If during the course of your interpretation you encounter so-called “conflicting” pronouns and genders (i.e. the patient is describing themselves using masculine adjectives in a gendered language but the provider is using she/her pronouns to refer to the patient, yet ) it may be worthwhile to clarify. That’s not to say it’s not valid for someone to use both she/her and he/him pronouns, but just to make sure that everyone is on the same page in case there is a misunderstanding. Interpreting adjectives from a gendered language like Spanish to a language that generally does not use gendered adjectives, like English, can sometimes result in miscommunication.
- Ask for pronouns in specific settings.
There are certain settings where asking for pronouns at the beginning of an interaction and/or introducing yourself with your pronouns is the norm. It is in these spaces that I may very well incorporate pronouns into my pre-session or introductions. Some of these settings may include LGBTQ health centers or mental health spaces designated as “LGBTQ safe spaces.” That being said, if I am familiar with that space and know beforehand the provider will incorporate pronouns into the beginning of the encounter, I may not ask for pronouns to allow the provider that chance for valuable rapport-building.
Avoiding Problematic Terminology
One common thread across all sessions was being more affirming by avoiding problematic terminology when speaking in our own voice while in a medical interpreting encounter. That’s not to say if a provider is using these terms that you shouldn’t interpret them, but rather that when speaking in your own voice (switching to third person) it’s important to change your wording a bit to be more affirming. Some problematic phrasing encountered included:
- “Biological male/female”
The biology of sex and physical sex traits (just one component that plays into the biology of sex!) is not black and white. As such, assigned male/female at birth is a less problematic alternative.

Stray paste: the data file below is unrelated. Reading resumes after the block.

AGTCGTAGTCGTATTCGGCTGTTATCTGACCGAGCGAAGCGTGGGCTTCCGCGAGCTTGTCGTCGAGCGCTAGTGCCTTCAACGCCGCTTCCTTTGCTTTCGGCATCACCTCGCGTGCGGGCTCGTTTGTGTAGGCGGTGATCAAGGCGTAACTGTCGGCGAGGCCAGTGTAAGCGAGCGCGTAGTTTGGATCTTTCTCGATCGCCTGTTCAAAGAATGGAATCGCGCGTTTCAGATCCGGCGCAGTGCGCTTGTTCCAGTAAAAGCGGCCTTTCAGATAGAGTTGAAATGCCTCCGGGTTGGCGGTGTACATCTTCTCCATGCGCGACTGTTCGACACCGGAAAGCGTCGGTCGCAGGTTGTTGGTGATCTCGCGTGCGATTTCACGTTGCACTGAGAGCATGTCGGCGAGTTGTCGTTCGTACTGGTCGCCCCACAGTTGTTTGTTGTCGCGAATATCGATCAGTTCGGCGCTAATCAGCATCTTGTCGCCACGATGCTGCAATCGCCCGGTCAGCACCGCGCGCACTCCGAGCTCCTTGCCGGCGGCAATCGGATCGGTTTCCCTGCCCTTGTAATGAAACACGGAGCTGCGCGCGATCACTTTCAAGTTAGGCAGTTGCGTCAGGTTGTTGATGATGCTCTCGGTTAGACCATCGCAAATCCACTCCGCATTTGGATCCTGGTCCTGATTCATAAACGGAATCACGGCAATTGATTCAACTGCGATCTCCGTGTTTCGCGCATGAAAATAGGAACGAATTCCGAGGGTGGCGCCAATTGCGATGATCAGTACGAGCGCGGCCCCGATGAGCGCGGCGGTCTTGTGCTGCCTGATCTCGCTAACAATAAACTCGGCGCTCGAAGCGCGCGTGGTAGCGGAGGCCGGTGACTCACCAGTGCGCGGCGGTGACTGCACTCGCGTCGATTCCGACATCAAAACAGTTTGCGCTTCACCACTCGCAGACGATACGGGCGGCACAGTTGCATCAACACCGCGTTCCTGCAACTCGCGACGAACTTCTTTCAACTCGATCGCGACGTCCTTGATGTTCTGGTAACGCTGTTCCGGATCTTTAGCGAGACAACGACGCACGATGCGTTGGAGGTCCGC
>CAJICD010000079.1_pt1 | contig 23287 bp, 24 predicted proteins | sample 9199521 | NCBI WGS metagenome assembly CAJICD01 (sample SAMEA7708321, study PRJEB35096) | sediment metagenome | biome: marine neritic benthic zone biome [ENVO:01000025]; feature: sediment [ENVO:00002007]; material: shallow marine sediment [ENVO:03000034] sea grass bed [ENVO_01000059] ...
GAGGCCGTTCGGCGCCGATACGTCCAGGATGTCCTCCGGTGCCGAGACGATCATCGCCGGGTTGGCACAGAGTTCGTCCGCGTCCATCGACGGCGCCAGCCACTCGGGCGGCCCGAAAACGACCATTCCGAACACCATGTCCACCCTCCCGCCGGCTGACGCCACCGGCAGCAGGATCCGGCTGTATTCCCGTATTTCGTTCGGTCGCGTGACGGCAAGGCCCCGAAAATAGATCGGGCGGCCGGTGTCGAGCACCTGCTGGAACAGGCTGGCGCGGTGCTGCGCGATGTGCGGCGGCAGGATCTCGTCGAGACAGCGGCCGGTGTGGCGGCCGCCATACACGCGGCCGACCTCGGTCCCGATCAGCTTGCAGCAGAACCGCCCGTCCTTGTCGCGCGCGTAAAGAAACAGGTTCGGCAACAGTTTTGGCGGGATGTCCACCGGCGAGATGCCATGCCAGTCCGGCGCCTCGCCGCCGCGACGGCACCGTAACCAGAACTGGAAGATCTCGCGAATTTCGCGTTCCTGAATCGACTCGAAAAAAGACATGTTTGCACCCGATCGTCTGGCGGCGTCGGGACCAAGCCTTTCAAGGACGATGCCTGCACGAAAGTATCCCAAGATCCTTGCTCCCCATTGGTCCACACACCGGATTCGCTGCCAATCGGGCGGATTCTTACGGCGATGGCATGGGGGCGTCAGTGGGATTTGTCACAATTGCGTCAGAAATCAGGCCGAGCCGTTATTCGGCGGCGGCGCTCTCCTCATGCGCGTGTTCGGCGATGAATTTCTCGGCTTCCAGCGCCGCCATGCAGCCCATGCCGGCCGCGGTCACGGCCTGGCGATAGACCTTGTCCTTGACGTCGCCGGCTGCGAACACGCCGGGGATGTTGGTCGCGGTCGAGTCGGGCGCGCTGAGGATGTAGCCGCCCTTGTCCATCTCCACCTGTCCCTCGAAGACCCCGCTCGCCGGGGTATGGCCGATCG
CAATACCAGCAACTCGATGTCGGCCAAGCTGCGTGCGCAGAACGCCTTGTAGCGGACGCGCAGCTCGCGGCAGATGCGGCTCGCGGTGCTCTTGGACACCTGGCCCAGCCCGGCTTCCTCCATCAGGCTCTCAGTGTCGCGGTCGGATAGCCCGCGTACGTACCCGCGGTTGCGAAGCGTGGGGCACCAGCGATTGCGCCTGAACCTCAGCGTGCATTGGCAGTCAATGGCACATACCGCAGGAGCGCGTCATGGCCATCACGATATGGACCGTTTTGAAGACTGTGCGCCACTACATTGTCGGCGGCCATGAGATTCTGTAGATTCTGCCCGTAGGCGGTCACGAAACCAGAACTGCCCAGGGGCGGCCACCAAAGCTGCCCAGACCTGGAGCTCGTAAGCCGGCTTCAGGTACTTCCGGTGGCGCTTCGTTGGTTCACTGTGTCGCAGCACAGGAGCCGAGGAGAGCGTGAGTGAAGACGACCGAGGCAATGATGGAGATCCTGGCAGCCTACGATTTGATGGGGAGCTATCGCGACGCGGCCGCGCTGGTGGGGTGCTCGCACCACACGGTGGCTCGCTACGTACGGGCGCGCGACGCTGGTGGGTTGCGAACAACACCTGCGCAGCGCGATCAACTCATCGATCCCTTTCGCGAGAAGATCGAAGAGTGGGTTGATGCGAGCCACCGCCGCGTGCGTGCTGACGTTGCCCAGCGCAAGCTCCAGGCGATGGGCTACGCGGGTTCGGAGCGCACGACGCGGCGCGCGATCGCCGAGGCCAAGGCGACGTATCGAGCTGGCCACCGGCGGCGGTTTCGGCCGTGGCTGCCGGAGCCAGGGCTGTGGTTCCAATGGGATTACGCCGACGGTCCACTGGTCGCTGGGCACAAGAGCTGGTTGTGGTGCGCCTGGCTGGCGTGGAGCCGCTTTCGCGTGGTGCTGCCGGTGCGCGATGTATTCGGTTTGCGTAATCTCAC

- “Birth sex”
As mentioned above, the biology of sex is much more complicated than many of us have been led to believe. Sex assigned at birth is a better alternative, because we assign sex as birth based on physical sex traits. This can create all sorts of issues. For instance, someone can assigned male at birth but their chromosomal makeup won’t fit neatly into this little box we’ve decided to call “male!”
- “Identifies as”
I made this mistake myself, admittedly. We’re socialized to express things in certain ways, and it can be difficult to break these habits. I’m no exception to this rule. Transgender women don’t “identify as” women. They are women. Someone doesn’t “identify as” gay, they are gay. If they’re coming out and telling you, it’s not a preference or some sort of inclination, it’s their reality.
In multiple sessions, we talked about the importance of acknowledging your own biases and assumptions. We also discussed how this is especially important as an interpreter trainer. Even unconscious biases can play out and be passed along to your interpreting students, essentially amplifying your biases.
Session 2: Autonomy, Personal Growth, and Culture
In session 2 about LGBT-Affirming Interpretation Services, we talked at length about the importance of respecting a patient’s autonomy and ability to advocate for themselves. That’s not to say that as interpreters, we should never advocate and allow patients’ health, well-being, or dignity come to harm, but rather we need to exercise caution when stepping into the advocate role and recognize that the patients we interpret for are perfectly capable of making their own decisions. The goal is to empower people who utilize interpretation services, not rob them of their agency.
We also spoke about how being religious and LGBTQ (or an ally to the community) are not mutually EXclusive. Whenever I speak about anything LGBTQ-related, I always have this voice in the back of my head that is terrified; terrified that someone is going to use that platform to invalidate the humanity of a community I hold so dear (and of which I am a member). This is why, when an attendee shared that they were attending this session as a deeply religious person who wanted to learn more about how to be an ally to the community, I felt a sense of relief and gratitude.
This led us to discuss the importance of being open to learning new concepts. I shared that I firmly believe that part of being a medical interpreter is dedicating yourself to being a lifelong learner. We all talked about just how much there is to learn about the LGBTQ community, even if you’re a member of it yourself! Also, cultural competence isn’t just about being knowledgeable about cultures from other countries. Being a lifelong learner is leaving yourself open to experiencing and understanding many different cultures that you may encounter in your work as an interpreter, such as LGBTQ culture and other subcultures.